…[T]his discourse juxtaposes two images of the birthing mother: one wild, and one under technocratic gaze; one pure and authentic, and one living uncritically and irresponsibly within contemporary culture. Paradoxically, in order to access this wild self, the mother must work very hard to regulate herself and her surroundings in order to ensure that her ecstatic potential is realized… This is a mother who, through her diligent preparedness has optimized her natural capacity to birth … This is the mother who forgets herself in the face of her baby’s needs, and, crucially, enjoys this erasure of her non-maternal self…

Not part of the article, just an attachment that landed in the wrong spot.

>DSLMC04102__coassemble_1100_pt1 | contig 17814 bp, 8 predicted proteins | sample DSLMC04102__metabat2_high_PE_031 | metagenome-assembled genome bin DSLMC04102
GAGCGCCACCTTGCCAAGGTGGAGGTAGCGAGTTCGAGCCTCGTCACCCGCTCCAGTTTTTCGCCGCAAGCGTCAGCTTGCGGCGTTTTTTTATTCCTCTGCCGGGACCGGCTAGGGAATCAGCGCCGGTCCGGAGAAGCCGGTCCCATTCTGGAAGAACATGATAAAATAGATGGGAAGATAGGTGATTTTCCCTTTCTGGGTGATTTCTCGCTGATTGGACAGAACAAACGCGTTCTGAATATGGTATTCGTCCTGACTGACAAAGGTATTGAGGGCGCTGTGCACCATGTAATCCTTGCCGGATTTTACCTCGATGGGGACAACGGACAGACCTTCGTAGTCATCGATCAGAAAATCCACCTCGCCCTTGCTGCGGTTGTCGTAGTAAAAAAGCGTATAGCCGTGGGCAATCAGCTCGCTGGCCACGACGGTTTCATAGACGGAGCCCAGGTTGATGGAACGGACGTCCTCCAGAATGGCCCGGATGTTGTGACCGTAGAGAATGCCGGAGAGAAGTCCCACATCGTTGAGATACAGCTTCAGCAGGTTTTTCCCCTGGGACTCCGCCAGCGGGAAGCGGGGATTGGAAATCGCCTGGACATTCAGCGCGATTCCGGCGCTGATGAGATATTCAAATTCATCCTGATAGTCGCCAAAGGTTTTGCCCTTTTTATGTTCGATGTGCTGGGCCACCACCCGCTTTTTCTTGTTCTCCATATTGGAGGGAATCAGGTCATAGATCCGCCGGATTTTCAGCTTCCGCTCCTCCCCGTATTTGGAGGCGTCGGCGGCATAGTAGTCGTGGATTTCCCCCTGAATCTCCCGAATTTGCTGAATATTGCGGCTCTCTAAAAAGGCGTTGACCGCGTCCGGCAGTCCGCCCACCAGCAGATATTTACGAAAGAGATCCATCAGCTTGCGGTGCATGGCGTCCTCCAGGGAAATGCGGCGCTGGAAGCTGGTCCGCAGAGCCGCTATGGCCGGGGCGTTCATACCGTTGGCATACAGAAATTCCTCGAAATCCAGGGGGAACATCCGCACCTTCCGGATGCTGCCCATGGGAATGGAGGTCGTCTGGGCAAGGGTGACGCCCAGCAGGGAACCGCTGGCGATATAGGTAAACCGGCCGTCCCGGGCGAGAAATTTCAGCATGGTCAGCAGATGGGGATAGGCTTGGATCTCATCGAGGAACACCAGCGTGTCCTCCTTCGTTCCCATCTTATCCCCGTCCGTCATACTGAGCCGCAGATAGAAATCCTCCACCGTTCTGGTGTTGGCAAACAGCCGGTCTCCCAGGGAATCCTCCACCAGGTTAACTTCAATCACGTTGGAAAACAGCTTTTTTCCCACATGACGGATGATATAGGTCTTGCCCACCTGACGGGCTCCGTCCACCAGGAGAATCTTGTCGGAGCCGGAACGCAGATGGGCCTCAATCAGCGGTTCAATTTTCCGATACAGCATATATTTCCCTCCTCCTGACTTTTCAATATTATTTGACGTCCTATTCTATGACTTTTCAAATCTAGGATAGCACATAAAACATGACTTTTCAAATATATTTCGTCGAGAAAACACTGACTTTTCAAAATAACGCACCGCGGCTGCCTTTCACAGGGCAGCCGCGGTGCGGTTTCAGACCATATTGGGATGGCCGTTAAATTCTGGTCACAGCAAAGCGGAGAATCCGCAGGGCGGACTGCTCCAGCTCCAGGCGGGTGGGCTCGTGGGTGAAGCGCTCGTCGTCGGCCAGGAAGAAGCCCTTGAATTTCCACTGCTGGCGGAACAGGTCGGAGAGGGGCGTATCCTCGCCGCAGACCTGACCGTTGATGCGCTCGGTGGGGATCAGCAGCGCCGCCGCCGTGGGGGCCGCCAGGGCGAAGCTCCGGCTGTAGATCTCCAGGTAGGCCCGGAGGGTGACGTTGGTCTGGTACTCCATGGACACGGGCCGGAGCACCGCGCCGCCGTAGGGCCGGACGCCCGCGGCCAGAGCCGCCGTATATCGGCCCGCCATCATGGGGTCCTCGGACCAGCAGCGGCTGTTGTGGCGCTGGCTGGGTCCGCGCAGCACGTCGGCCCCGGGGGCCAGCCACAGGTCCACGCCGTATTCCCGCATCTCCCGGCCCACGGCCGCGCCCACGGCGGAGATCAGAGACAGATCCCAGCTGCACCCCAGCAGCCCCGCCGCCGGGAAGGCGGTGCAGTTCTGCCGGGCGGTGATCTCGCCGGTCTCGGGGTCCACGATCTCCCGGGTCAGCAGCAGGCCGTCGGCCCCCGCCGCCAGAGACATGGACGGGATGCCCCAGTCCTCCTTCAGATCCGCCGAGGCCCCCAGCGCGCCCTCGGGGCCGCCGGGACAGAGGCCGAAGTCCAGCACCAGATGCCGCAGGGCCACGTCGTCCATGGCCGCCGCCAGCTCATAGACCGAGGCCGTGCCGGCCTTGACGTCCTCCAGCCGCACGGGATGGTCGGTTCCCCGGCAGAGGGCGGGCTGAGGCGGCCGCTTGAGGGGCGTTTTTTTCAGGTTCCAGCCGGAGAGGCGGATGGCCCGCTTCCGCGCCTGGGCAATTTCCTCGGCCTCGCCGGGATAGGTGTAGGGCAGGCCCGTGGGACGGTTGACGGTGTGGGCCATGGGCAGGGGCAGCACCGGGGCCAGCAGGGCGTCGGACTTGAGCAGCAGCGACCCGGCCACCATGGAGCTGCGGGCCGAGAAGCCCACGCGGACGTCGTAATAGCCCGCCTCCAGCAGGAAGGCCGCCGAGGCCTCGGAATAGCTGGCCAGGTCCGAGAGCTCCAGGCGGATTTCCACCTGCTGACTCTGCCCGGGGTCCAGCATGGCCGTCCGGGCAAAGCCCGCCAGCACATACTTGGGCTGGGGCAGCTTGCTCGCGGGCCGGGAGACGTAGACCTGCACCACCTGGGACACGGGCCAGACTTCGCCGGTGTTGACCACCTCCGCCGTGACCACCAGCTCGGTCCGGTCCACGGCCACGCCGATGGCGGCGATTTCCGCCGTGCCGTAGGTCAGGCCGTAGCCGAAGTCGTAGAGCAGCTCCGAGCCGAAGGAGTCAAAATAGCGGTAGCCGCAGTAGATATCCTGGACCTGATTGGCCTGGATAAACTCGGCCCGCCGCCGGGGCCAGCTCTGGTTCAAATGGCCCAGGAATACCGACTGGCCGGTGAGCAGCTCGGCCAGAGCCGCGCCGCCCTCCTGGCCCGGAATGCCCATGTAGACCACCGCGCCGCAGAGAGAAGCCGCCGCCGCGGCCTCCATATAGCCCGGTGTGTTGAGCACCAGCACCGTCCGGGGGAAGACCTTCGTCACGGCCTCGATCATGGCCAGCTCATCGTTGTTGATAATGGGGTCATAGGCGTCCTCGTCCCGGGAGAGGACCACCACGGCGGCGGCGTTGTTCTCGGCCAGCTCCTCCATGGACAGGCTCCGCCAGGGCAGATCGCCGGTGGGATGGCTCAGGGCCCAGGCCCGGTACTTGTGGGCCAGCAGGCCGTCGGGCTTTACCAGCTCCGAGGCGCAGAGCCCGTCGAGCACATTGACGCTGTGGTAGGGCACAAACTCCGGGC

And it pathologizes women who refuses to go along:

This model holds no place for alternate reactions, such as ambivalence, grief, or anger. Rather, the implicit correlation is that deviation from the ideal of the ecstatic mother marks some kind of failure or pathology—suggesting that the birth circumstances were not optimal, or the mother’s hormonal system is somehow faulty, or that she herself is not a natural mother.

What purpose does mama economicus serve? She is a woman bound to her children and bound to her home?

…The work of motherhood here is twofold. First, it is the work of her own self-regulation qua enjoyment. She works on herself so that she may better perform the work of motherhood, which promises unceasing joy and happiness. Perhaps more importantly, though, through her own self-regulation—and by extension the management of her children for whom she has utter responsibility—she relieves the state and other broad structural forces of social responsibility.

Women could reject these restrictions but: